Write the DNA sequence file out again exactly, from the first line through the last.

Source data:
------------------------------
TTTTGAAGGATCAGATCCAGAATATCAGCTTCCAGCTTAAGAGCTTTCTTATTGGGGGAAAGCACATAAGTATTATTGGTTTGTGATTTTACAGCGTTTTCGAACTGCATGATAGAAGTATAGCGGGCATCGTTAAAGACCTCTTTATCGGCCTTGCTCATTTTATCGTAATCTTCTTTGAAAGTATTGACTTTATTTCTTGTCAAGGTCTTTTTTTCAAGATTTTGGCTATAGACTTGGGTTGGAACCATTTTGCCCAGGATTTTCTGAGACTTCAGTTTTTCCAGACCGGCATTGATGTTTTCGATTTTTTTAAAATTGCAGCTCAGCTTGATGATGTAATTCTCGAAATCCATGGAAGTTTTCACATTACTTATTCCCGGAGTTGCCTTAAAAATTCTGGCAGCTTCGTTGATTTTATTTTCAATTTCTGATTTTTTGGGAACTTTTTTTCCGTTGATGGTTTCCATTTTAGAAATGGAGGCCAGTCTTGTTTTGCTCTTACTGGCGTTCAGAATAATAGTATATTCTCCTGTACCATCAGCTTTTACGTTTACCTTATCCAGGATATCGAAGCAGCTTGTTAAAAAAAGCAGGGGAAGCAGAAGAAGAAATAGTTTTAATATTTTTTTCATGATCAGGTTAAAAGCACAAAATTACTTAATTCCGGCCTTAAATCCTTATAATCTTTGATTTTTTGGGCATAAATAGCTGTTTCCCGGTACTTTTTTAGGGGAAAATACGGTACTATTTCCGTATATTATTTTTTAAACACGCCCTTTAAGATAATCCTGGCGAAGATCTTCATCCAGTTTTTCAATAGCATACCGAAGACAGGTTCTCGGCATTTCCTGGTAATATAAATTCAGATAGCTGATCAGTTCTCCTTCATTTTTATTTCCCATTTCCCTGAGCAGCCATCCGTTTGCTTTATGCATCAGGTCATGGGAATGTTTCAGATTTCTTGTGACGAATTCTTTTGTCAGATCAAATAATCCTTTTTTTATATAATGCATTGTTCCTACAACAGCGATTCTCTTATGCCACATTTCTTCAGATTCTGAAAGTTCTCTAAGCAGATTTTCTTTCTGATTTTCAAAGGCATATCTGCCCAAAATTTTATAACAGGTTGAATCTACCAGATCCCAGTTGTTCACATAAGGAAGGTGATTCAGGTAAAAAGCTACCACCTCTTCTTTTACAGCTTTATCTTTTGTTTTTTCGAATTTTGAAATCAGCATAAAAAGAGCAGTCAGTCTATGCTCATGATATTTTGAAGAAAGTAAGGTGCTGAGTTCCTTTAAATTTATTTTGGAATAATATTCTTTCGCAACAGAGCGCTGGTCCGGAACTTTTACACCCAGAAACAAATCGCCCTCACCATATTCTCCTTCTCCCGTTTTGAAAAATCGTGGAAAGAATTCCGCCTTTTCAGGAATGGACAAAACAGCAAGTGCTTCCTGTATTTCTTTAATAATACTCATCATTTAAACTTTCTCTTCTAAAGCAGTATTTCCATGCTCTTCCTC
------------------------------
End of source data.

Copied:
TTTTGAAGGATCAGATCCAGAATATCAGCTTCCAGCTTAAGAGCTTTCTTATTGGGGGAAAGCACATAAGTATTATTGGTTTGTGATTTTACAGCGTTTTCGAACTGCATGATAGAAGTATAGCGGGCATCGTTAAAGACCTCTTTATCGGCCTTGCTCATTTTATCGTAATCTTCTTTGAAAGTATTGACTTTATTTCTTGTCAAGGTCTTTTTTTCAAGATTTTGGCTATAGACTTGGGTTGGAACCATTTTGCCCAGGATTTTCTGAGACTTCAGTTTTTCCAGACCGGCATTGATGTTTTCGATTTTTTTAAAATTGCAGCTCAGCTTGATGATGTAATTCTCGAAATCCATGGAAGTTTTCACATTACTTATTCCCGGAGTTGCCTTAAAAATTCTGGCAGCTTCGTTGATTTTATTTTCAATTTCTGATTTTTTGGGAACTTTTTTTCCGTTGATGGTTTCCATTTTAGAAATGGAGGCCAGTCTTGTTTTGCTCTTACTGGCGTTCAGAATAATAGTATATTCTCCTGTACCATCAGCTTTTACGTTTACCTTATCCAGGATATCGAAGCAGCTTGTTAAAAAAAGCAGGGGAAGCAGAAGAAGAAATAGTTTTAATATTTTTTTCATGATCAGGTTAAAAGCACAAAATTACTTAATTCCGGCCTTAAATCCTTATAATCTTTGATTTTTTGGGCATAAATAGCTGTTTCCCGGTACTTTTTTAGGGGAAAATACGGTACTATTTCCGTATATTATTTTTTAAACACGCCCTTTAAGATAATCCTGGCGAAGATCTTCATCCAGTTTTTCAATAGCATACCGAAGACAGGTTCTCGGCATTTCCTGGTAATATAAATTCAGATAGCTGATCAGTTCTCCTTCATTTTTATTTCCCATTTCCCTGAGCAGCCATCCGTTTGCTTTATGCATCAGGTCATGGGAATGTTTCAGATTTCTTGTGACGAATTCTTTTGTCAGATCAAATAATCCTTTTTTTATATAATGCATTGTTCCTACAACAGCGATTCTCTTATGCCACATTTCTTCAGATTCTGAAAGTTCTCTAAGCAGATTTTCTTTCTGATTTTCAAAGGCATATCTGCCCAAAATTTTATAACAGGTTGAATCTACCAGATCCCAGTTGTTCACATAAGGAAGGTGATTCAGGTAAAAAGCTACCACCTCTTCTTTTACAGCTTTATCTTTTGTTTTTTCGAATTTTGAAATCAGCATAAAAAGAGCAGTCAGTCTATGCTCATGATATTTTGAAGAAAGTAAGGTGCTGAGTTCCTTTAAATTTATTTTGGAATAATATTCTTTCGCAACAGAGCGCTGGTCCGGAACTTTTACACCCAGAAACAAATCGCCCTCACCATATTCTCCTTCTCCCGTTTTGAAAAATCGTGGAAAGAATTCCGCCTTTTCAGGAATGGACAAAACAGCAAGTGCTTCCTGTATTTCTTTAATAATACTCATCATTTAAACTTTCTCTTCTAAAGCAGTATTTCCATGCTCTTCCTC